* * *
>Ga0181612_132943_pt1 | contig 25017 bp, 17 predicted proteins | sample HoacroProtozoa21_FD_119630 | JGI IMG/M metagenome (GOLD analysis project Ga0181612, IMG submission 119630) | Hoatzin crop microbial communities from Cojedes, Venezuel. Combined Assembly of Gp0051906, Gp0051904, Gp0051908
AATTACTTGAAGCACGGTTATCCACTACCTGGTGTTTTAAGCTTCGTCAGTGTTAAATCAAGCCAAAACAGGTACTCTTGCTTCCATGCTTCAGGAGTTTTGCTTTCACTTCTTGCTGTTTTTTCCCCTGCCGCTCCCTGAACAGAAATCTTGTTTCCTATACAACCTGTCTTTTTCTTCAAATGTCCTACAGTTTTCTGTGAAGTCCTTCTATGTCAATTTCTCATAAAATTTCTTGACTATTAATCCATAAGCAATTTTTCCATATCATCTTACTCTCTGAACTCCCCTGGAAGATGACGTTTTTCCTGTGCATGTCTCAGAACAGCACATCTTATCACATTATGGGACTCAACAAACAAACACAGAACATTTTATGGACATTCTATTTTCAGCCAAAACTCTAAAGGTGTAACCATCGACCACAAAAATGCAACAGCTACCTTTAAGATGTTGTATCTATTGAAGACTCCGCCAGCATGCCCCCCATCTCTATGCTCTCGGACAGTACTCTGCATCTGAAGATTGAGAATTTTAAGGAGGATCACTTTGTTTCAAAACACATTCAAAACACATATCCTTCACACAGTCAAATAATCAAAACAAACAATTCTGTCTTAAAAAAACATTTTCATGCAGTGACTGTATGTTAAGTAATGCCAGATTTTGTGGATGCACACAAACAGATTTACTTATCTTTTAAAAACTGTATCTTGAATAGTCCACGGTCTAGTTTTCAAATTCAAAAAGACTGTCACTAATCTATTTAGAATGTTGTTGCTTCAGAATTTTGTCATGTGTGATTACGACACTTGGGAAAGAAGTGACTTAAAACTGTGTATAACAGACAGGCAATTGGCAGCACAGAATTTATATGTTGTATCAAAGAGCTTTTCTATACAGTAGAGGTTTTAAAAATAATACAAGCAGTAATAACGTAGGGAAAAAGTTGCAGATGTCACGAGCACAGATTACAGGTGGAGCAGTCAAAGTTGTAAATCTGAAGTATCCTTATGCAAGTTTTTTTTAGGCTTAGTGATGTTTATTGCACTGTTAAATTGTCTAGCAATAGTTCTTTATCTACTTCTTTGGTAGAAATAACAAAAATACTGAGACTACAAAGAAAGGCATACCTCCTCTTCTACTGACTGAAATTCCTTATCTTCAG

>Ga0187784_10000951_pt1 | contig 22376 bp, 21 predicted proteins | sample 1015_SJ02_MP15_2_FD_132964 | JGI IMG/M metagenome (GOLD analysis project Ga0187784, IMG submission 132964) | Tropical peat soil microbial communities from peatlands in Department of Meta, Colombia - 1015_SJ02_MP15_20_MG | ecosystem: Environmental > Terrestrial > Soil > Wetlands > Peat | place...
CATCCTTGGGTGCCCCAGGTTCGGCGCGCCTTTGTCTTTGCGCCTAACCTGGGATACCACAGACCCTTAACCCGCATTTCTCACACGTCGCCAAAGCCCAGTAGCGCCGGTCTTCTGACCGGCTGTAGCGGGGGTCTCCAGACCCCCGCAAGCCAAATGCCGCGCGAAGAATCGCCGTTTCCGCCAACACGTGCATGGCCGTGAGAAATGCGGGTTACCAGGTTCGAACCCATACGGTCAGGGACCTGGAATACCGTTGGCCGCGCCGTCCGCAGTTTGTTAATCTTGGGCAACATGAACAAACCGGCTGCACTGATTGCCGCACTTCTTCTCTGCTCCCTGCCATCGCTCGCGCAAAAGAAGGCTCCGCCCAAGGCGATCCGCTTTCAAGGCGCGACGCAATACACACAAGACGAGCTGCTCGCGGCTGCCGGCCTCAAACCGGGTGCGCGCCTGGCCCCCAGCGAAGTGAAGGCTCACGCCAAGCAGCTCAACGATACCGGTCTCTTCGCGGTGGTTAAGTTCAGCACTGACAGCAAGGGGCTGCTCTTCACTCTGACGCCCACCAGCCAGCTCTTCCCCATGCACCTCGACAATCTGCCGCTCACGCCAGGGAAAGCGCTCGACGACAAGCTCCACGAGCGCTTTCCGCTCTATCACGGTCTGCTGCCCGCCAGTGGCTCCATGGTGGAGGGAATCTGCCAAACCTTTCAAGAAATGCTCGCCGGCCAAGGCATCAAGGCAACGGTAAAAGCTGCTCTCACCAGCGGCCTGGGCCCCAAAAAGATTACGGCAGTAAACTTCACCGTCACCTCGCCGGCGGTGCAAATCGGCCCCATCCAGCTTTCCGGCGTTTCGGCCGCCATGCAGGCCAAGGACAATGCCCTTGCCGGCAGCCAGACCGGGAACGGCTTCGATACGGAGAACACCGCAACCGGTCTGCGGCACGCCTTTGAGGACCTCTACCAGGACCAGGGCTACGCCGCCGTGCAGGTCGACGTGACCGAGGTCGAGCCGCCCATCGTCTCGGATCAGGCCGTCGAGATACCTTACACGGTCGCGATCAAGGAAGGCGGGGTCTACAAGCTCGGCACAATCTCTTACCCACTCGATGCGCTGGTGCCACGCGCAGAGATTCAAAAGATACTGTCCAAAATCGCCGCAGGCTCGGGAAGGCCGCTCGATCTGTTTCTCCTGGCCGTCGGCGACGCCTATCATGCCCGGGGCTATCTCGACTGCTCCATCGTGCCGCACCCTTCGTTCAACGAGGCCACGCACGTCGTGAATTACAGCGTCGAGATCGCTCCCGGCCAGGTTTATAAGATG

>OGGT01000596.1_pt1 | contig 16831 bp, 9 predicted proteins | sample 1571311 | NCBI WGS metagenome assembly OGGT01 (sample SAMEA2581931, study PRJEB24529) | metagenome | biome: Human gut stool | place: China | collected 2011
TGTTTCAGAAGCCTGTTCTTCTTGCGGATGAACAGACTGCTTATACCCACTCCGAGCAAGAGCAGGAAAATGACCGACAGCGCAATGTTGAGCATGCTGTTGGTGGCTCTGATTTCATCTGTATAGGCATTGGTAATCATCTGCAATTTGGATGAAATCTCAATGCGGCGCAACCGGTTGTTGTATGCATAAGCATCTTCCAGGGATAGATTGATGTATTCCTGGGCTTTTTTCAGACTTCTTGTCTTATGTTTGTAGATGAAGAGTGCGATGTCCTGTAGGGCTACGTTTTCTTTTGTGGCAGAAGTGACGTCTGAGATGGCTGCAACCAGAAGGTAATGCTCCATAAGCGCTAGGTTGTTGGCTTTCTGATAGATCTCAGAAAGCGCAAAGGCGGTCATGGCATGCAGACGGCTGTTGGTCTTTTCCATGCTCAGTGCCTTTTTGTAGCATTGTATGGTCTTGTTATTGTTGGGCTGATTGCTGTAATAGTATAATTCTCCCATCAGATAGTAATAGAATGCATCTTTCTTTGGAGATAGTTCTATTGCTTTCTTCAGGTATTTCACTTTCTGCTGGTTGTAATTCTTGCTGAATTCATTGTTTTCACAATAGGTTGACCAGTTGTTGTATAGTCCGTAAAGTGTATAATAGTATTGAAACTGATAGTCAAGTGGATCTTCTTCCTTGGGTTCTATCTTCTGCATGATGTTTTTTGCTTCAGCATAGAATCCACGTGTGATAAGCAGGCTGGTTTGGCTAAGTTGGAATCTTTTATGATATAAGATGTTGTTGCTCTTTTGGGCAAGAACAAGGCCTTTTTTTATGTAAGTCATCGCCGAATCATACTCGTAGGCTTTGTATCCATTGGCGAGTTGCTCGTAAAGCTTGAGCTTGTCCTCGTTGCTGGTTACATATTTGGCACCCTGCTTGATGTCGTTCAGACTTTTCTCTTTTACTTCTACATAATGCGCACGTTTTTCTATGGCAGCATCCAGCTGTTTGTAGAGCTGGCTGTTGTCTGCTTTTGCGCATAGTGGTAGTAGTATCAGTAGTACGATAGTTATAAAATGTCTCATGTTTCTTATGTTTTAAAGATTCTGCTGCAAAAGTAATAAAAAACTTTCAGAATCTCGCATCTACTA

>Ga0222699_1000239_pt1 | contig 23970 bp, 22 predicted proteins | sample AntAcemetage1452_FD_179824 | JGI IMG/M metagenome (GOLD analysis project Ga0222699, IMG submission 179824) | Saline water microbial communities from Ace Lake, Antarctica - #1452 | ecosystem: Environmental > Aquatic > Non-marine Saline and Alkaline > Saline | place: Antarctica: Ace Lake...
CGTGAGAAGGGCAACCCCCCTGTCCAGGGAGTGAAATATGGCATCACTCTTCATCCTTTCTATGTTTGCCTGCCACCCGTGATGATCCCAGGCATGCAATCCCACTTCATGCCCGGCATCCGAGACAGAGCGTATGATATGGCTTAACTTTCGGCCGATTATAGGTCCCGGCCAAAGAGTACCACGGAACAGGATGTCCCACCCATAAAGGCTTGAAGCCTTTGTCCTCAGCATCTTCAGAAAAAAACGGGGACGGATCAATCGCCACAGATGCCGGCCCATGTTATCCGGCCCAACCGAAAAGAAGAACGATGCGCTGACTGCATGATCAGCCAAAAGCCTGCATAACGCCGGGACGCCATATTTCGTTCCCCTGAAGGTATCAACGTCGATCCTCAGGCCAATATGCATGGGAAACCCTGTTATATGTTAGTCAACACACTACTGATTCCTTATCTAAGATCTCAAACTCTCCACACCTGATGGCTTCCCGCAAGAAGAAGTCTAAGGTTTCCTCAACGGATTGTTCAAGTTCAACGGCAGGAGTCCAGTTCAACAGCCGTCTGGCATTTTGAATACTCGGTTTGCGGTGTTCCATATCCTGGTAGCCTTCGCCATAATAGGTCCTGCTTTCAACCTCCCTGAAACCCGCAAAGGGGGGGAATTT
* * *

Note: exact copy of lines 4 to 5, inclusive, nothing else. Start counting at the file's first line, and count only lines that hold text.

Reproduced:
CATCCTTGGGTGCCCCAGGTTCGGCGCGCCTTTGTCTTTGCGCCTAACCTGGGATACCACAGACCCTTAACCCGCATTTCTCACACGTCGCCAAAGCCCAGTAGCGCCGGTCTTCTGACCGGCTGTAGCGGGGGTCTCCAGACCCCCGCAAGCCAAATGCCGCGCGAAGAATCGCCGTTTCCGCCAACACGTGCATGGCCGTGAGAAATGCGGGTTACCAGGTTCGAACCCATACGGTCAGGGACCTGGAATACCGTTGGCCGCGCCGTCCGCAGTTTGTTAATCTTGGGCAACATGAACAAACCGGCTGCACTGATTGCCGCACTTCTTCTCTGCTCCCTGCCATCGCTCGCGCAAAAGAAGGCTCCGCCCAAGGCGATCCGCTTTCAAGGCGCGACGCAATACACACAAGACGAGCTGCTCGCGGCTGCCGGCCTCAAACCGGGTGCGCGCCTGGCCCCCAGCGAAGTGAAGGCTCACGCCAAGCAGCTCAACGATACCGGTCTCTTCGCGGTGGTTAAGTTCAGCACTGACAGCAAGGGGCTGCTCTTCACTCTGACGCCCACCAGCCAGCTCTTCCCCATGCACCTCGACAATCTGCCGCTCACGCCAGGGAAAGCGCTCGACGACAAGCTCCACGAGCGCTTTCCGCTCTATCACGGTCTGCTGCCCGCCAGTGGCTCCATGGTGGAGGGAATCTGCCAAACCTTTCAAGAAATGCTCGCCGGCCAAGGCATCAAGGCAACGGTAAAAGCTGCTCTCACCAGCGGCCTGGGCCCCAAAAAGATTACGGCAGTAAACTTCACCGTCACCTCGCCGGCGGTGCAAATCGGCCCCATCCAGCTTTCCGGCGTTTCGGCCGCCATGCAGGCCAAGGACAATGCCCTTGCCGGCAGCCAGACCGGGAACGGCTTCGATACGGAGAACACCGCAACCGGTCTGCGGCACGCCTTTGAGGACCTCTACCAGGACCAGGGCTACGCCGCCGTGCAGGTCGACGTGACCGAGGTCGAGCCGCCCATCGTCTCGGATCAGGCCGTCGAGATACCTTACACGGTCGCGATCAAGGAAGGCGGGGTCTACAAGCTCGGCACAATCTCTTACCCACTCGATGCGCTGGTGCCACGCGCAGAGATTCAAAAGATACTGTCCAAAATCGCCGCAGGCTCGGGAAGGCCGCTCGATCTGTTTCTCCTGGCCGTCGGCGACGCCTATCATGCCCGGGGCTATCTCGACTGCTCCATCGTGCCGCACCCTTCGTTCAACGAGGCCACGCACGTCGTGAATTACAGCGTCGAGATCGCTCCCGGCCAGGTTTATAAGATG

>OGGT01000596.1_pt1 | contig 16831 bp, 9 predicted proteins | sample 1571311 | NCBI WGS metagenome assembly OGGT01 (sample SAMEA2581931, study PRJEB24529) | metagenome | biome: Human gut stool | place: China | collected 2011